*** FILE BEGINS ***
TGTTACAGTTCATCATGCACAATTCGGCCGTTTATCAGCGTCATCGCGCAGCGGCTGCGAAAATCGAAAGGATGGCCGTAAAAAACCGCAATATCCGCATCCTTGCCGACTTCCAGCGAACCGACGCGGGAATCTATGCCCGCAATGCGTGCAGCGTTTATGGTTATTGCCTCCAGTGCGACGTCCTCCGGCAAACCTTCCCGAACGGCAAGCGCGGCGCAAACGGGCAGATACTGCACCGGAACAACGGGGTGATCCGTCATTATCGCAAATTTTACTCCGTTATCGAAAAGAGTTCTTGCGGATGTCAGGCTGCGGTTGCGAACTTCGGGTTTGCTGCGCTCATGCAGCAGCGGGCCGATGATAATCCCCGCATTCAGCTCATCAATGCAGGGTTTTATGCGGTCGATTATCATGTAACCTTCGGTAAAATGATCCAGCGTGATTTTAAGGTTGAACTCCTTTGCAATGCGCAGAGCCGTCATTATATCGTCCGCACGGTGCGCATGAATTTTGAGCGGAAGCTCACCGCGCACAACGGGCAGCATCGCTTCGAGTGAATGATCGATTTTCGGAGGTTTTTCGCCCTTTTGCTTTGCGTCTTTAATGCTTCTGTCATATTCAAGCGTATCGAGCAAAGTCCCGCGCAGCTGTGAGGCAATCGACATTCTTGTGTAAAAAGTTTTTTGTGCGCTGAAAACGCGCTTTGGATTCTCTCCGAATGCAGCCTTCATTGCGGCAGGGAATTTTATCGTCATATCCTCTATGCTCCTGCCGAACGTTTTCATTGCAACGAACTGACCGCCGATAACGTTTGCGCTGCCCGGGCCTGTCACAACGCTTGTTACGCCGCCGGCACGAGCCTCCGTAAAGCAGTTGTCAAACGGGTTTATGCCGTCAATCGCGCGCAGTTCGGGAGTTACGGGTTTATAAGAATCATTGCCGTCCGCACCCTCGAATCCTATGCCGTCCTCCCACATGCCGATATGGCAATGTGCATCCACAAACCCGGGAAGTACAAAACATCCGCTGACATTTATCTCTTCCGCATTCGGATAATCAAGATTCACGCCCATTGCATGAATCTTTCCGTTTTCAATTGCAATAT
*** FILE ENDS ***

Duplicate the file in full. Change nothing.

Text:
TGTTACAGTTCATCATGCACAATTCGGCCGTTTATCAGCGTCATCGCGCAGCGGCTGCGAAAATCGAAAGGATGGCCGTAAAAAACCGCAATATCCGCATCCTTGCCGACTTCCAGCGAACCGACGCGGGAATCTATGCCCGCAATGCGTGCAGCGTTTATGGTTATTGCCTCCAGTGCGACGTCCTCCGGCAAACCTTCCCGAACGGCAAGCGCGGCGCAAACGGGCAGATACTGCACCGGAACAACGGGGTGATCCGTCATTATCGCAAATTTTACTCCGTTATCGAAAAGAGTTCTTGCGGATGTCAGGCTGCGGTTGCGAACTTCGGGTTTGCTGCGCTCATGCAGCAGCGGGCCGATGATAATCCCCGCATTCAGCTCATCAATGCAGGGTTTTATGCGGTCGATTATCATGTAACCTTCGGTAAAATGATCCAGCGTGATTTTAAGGTTGAACTCCTTTGCAATGCGCAGAGCCGTCATTATATCGTCCGCACGGTGCGCATGAATTTTGAGCGGAAGCTCACCGCGCACAACGGGCAGCATCGCTTCGAGTGAATGATCGATTTTCGGAGGTTTTTCGCCCTTTTGCTTTGCGTCTTTAATGCTTCTGTCATATTCAAGCGTATCGAGCAAAGTCCCGCGCAGCTGTGAGGCAATCGACATTCTTGTGTAAAAAGTTTTTTGTGCGCTGAAAACGCGCTTTGGATTCTCTCCGAATGCAGCCTTCATTGCGGCAGGGAATTTTATCGTCATATCCTCTATGCTCCTGCCGAACGTTTTCATTGCAACGAACTGACCGCCGATAACGTTTGCGCTGCCCGGGCCTGTCACAACGCTTGTTACGCCGCCGGCACGAGCCTCCGTAAAGCAGTTGTCAAACGGGTTTATGCCGTCAATCGCGCGCAGTTCGGGAGTTACGGGTTTATAAGAATCATTGCCGTCCGCACCCTCGAATCCTATGCCGTCCTCCCACATGCCGATATGGCAATGTGCATCCACAAACCCGGGAAGTACAAAACATCCGCTGACATTTATCTCTTCCGCATTCGGATAATCAAGATTCACGCCCATTGCATGAATCTTTCCGTTTTCAATTGCAATAT